BAGHDAD (Reuters) - Islamic State militants attacked Iraqi soldiers near a hospital in southeast Mosul on Wednesday, an army officer and the jihadist group’s new agency said, trying to repel the army’s deepest advances of the seven-week Mosul campaign.
The fighting came a day after the army’s operations commander for Mosul said soldiers surged into the city and took over the Salam hospital, less than a mile (1.5 km) from the Tigris river which divides eastern and western Mosul.
Tuesday’s rapid advance marked a change in military tactics after more than a month of grueling fighting in the east of the city, in which the army has sought to capture and clear neighborhoods block by block.
But it left the attacking forces exposed, and the Islamic State news agency Amaq said on Wednesday some of them were surrounded. It said a suicide bomber blew himself up near the hospital, killing 20 soldiers. Eight armored personnel carriers were also destroyed in the fighting, Amaq said.
There was no official Iraqi military comment on the fighting but the army officer, whose forces were involved in the clashes, said they had come under multiple attacks by suicide car bombers in the Wahda district where the hospital is located.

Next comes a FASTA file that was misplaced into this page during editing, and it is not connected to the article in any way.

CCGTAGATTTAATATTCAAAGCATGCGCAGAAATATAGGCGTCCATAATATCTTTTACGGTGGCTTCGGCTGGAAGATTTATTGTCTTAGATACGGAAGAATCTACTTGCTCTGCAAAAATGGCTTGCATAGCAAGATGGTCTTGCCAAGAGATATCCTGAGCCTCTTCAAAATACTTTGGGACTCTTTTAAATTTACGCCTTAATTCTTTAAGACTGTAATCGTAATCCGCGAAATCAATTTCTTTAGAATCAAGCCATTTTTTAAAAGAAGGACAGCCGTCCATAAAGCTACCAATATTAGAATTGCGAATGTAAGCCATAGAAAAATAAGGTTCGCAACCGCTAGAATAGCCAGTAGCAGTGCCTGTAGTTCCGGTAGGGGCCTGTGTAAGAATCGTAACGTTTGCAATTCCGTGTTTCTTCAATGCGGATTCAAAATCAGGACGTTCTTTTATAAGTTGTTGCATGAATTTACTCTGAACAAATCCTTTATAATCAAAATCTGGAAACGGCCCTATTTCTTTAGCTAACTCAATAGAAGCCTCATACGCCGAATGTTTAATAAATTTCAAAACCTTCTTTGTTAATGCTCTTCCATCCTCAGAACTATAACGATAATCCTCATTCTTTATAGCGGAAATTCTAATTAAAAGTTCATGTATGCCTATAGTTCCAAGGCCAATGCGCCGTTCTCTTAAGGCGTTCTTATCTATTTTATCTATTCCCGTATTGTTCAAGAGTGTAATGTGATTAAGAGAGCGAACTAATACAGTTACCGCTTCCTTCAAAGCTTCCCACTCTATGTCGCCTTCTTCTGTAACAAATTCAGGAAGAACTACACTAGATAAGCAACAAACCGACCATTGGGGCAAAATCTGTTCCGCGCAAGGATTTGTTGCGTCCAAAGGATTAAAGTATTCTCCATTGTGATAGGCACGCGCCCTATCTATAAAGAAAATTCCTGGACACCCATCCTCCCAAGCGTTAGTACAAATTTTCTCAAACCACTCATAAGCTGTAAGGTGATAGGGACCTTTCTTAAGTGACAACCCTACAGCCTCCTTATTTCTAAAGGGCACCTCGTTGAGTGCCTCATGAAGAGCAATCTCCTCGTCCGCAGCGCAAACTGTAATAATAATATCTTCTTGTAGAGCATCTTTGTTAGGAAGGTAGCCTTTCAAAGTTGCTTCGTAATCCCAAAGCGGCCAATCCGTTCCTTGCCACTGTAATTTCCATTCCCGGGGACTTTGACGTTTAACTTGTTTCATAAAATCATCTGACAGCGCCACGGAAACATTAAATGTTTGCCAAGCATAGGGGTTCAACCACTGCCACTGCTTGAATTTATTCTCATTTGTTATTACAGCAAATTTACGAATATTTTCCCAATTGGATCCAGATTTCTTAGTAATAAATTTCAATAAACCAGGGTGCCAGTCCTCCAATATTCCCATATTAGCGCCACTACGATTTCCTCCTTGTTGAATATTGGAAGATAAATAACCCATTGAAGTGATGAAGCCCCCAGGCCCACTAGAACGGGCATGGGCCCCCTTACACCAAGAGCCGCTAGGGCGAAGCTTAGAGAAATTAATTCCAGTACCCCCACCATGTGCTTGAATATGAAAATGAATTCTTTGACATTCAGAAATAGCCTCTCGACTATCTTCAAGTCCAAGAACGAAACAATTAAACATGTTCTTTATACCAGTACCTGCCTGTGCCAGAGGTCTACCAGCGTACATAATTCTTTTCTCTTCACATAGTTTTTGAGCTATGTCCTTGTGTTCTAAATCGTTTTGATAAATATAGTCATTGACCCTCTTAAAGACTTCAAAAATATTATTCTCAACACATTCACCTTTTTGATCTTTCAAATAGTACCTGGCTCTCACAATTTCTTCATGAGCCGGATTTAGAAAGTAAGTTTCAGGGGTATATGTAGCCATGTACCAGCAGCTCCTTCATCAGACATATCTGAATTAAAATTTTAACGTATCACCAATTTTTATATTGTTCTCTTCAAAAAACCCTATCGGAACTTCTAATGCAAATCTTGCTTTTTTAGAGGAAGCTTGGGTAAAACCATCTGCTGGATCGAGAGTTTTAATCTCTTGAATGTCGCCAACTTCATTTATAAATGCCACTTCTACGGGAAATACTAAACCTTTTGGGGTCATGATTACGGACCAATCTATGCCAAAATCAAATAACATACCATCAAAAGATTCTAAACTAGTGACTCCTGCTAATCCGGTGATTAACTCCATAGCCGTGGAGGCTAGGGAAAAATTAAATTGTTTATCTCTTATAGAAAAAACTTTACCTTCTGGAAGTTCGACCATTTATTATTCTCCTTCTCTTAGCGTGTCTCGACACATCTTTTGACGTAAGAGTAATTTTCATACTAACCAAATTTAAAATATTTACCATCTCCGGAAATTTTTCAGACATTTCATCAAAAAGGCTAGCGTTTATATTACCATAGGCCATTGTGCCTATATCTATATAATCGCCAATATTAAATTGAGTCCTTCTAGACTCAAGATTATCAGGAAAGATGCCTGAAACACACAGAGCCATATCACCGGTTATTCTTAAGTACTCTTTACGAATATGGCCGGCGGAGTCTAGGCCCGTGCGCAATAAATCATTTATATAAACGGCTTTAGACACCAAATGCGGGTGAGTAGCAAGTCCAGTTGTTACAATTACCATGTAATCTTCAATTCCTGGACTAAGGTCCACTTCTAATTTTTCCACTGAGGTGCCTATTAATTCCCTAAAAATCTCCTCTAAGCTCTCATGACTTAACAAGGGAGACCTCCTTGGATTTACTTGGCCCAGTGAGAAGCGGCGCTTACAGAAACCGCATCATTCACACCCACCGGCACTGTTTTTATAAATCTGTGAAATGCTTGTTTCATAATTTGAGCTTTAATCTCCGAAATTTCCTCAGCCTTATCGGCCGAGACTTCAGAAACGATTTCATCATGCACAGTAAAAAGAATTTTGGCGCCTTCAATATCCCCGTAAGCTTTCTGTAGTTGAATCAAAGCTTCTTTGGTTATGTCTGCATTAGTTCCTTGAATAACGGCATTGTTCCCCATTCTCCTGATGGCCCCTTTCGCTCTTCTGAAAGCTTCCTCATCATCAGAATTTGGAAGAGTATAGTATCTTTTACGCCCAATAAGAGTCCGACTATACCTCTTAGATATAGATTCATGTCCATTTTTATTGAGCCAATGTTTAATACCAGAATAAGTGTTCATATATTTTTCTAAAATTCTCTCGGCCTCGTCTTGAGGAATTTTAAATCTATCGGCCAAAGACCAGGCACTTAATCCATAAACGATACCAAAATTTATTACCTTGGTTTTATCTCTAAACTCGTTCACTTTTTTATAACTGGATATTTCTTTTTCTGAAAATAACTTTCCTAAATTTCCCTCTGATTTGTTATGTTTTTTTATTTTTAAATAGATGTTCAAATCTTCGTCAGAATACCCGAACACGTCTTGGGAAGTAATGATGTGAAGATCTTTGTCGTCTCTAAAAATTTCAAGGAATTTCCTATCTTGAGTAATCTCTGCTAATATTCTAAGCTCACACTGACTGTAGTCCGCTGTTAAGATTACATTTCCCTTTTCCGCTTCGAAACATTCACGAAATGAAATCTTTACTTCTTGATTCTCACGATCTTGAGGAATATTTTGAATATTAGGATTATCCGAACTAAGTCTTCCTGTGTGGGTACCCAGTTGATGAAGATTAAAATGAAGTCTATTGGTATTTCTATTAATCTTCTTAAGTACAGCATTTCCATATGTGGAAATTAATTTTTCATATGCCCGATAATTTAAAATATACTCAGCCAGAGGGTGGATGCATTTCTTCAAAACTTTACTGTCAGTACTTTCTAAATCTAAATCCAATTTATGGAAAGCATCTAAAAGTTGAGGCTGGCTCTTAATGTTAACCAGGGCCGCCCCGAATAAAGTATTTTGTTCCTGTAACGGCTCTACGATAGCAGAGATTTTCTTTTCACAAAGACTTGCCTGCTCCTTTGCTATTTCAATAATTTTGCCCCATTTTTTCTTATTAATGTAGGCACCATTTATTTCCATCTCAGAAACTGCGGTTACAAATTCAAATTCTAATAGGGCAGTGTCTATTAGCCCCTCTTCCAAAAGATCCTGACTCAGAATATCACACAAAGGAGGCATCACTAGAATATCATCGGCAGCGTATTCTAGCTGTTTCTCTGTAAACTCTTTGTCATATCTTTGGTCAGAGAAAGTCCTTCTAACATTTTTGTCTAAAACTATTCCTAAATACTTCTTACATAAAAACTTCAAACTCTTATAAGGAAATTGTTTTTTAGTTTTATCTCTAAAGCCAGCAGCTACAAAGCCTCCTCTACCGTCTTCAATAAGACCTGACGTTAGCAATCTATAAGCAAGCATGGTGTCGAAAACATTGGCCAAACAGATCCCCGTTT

“We managed to make a swift advance on Tuesday in al-Wahda but it seems that Daesh fighters were dragging us to an ambush and they managed later to surround some of our soldiers inside the hospital, he told Reuters by telephone, requesting anonymity because he was not authorized to speak to media.
He said an armored regiment and counter terrorism units, backed by U.S.-led air strikes, were sent to support the stranded troops early on Wednesday and had opened up a route out of the neighborhood.
“They have secured the position, evacuated the wounded and pulled out the destroyed military vehicles from around the hospital,” he said, adding that they were coming under fire from snipers and rocket-propelled grenades.
Amaq said it attacked the relief convoy in Sumer district, south of Wahda near the outer edge of the city.
Iraqi forces have been battling for seven weeks to crush Islamic State in Mosul. The city was seized by the militants in 2014 and is the largest in Iraq or Syria under their control.
Defeating Islamic State in Iraq’s biggest northern city would help roll back the group’s self-styled caliphate over large parts of both countries.
Additional reporting by Mostafa Hashem in Cairo; Editing by Raissa Kasolowsky